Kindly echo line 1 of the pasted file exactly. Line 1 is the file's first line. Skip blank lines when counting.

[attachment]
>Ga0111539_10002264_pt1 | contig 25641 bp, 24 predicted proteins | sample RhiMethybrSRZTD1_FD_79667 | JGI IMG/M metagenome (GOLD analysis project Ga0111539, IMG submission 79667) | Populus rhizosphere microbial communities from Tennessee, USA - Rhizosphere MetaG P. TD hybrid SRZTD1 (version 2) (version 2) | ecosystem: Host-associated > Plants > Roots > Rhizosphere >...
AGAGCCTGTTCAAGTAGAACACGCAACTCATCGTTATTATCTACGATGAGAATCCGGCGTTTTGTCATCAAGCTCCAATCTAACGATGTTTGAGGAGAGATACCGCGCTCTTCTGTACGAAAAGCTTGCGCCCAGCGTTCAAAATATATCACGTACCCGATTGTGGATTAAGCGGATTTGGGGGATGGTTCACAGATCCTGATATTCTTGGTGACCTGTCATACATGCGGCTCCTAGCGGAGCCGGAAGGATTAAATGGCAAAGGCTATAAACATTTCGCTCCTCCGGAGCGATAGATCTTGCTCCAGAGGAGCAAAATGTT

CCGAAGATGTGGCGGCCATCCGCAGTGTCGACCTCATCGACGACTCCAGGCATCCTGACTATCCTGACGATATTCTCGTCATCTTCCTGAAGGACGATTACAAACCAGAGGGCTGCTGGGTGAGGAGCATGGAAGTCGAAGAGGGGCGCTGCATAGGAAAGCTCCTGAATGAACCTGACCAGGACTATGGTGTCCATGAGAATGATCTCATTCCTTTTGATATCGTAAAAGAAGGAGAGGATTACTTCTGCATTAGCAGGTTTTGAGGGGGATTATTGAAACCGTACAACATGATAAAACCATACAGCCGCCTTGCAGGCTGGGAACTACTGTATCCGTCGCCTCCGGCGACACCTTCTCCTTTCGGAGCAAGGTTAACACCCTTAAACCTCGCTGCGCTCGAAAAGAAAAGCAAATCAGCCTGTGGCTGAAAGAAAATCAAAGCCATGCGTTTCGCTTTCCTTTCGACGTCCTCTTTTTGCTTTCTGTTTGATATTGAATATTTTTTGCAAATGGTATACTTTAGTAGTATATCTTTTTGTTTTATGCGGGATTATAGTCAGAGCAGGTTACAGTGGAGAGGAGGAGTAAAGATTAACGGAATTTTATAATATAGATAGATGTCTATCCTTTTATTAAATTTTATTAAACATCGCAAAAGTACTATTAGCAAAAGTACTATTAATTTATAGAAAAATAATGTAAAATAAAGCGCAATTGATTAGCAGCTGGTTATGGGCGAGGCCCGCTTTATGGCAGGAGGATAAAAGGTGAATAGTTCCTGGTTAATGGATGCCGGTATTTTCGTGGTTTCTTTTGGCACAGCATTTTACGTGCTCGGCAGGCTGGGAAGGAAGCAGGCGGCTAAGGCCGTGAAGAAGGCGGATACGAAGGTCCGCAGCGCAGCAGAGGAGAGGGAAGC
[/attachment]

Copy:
>Ga0111539_10002264_pt1 | contig 25641 bp, 24 predicted proteins | sample RhiMethybrSRZTD1_FD_79667 | JGI IMG/M metagenome (GOLD analysis project Ga0111539, IMG submission 79667) | Populus rhizosphere microbial communities from Tennessee, USA - Rhizosphere MetaG P. TD hybrid SRZTD1 (version 2) (version 2) | ecosystem: Host-associated > Plants > Roots > Rhizosphere >...